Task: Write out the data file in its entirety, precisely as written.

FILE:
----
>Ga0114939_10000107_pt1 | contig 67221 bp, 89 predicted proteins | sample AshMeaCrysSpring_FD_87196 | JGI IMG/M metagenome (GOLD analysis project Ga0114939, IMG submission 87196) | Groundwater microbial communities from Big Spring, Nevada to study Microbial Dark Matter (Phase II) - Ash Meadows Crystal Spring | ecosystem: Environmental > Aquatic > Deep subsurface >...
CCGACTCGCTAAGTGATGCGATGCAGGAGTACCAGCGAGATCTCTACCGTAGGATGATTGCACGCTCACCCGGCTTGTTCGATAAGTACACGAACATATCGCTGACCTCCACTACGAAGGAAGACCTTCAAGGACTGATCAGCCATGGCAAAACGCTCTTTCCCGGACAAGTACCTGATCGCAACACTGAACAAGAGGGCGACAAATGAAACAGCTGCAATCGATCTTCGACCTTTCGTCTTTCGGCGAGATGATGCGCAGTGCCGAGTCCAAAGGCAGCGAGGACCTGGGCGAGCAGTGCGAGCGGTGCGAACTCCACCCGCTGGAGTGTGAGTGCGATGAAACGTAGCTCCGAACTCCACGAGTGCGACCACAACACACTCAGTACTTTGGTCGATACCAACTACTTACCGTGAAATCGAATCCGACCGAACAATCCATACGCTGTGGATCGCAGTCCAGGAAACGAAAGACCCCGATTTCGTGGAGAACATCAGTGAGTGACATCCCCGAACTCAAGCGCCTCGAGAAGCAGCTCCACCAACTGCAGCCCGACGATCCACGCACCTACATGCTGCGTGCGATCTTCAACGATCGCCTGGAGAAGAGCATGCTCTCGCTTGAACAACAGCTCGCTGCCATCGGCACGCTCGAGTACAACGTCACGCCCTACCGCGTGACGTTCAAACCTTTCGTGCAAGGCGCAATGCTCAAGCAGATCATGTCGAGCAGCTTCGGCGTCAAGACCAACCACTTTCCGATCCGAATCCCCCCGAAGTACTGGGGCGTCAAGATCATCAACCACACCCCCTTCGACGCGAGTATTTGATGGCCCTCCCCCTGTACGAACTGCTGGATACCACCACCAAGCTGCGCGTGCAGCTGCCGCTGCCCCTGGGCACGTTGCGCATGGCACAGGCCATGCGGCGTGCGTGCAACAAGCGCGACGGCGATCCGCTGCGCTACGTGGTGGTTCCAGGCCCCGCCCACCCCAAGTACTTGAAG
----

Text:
>Ga0114939_10000107_pt1 | contig 67221 bp, 89 predicted proteins | sample AshMeaCrysSpring_FD_87196 | JGI IMG/M metagenome (GOLD analysis project Ga0114939, IMG submission 87196) | Groundwater microbial communities from Big Spring, Nevada to study Microbial Dark Matter (Phase II) - Ash Meadows Crystal Spring | ecosystem: Environmental > Aquatic > Deep subsurface >...
CCGACTCGCTAAGTGATGCGATGCAGGAGTACCAGCGAGATCTCTACCGTAGGATGATTGCACGCTCACCCGGCTTGTTCGATAAGTACACGAACATATCGCTGACCTCCACTACGAAGGAAGACCTTCAAGGACTGATCAGCCATGGCAAAACGCTCTTTCCCGGACAAGTACCTGATCGCAACACTGAACAAGAGGGCGACAAATGAAACAGCTGCAATCGATCTTCGACCTTTCGTCTTTCGGCGAGATGATGCGCAGTGCCGAGTCCAAAGGCAGCGAGGACCTGGGCGAGCAGTGCGAGCGGTGCGAACTCCACCCGCTGGAGTGTGAGTGCGATGAAACGTAGCTCCGAACTCCACGAGTGCGACCACAACACACTCAGTACTTTGGTCGATACCAACTACTTACCGTGAAATCGAATCCGACCGAACAATCCATACGCTGTGGATCGCAGTCCAGGAAACGAAAGACCCCGATTTCGTGGAGAACATCAGTGAGTGACATCCCCGAACTCAAGCGCCTCGAGAAGCAGCTCCACCAACTGCAGCCCGACGATCCACGCACCTACATGCTGCGTGCGATCTTCAACGATCGCCTGGAGAAGAGCATGCTCTCGCTTGAACAACAGCTCGCTGCCATCGGCACGCTCGAGTACAACGTCACGCCCTACCGCGTGACGTTCAAACCTTTCGTGCAAGGCGCAATGCTCAAGCAGATCATGTCGAGCAGCTTCGGCGTCAAGACCAACCACTTTCCGATCCGAATCCCCCCGAAGTACTGGGGCGTCAAGATCATCAACCACACCCCCTTCGACGCGAGTATTTGATGGCCCTCCCCCTGTACGAACTGCTGGATACCACCACCAAGCTGCGCGTGCAGCTGCCGCTGCCCCTGGGCACGTTGCGCATGGCACAGGCCATGCGGCGTGCGTGCAACAAGCGCGACGGCGATCCGCTGCGCTACGTGGTGGTTCCAGGCCCCGCCCACCCCAAGTACTTGAAG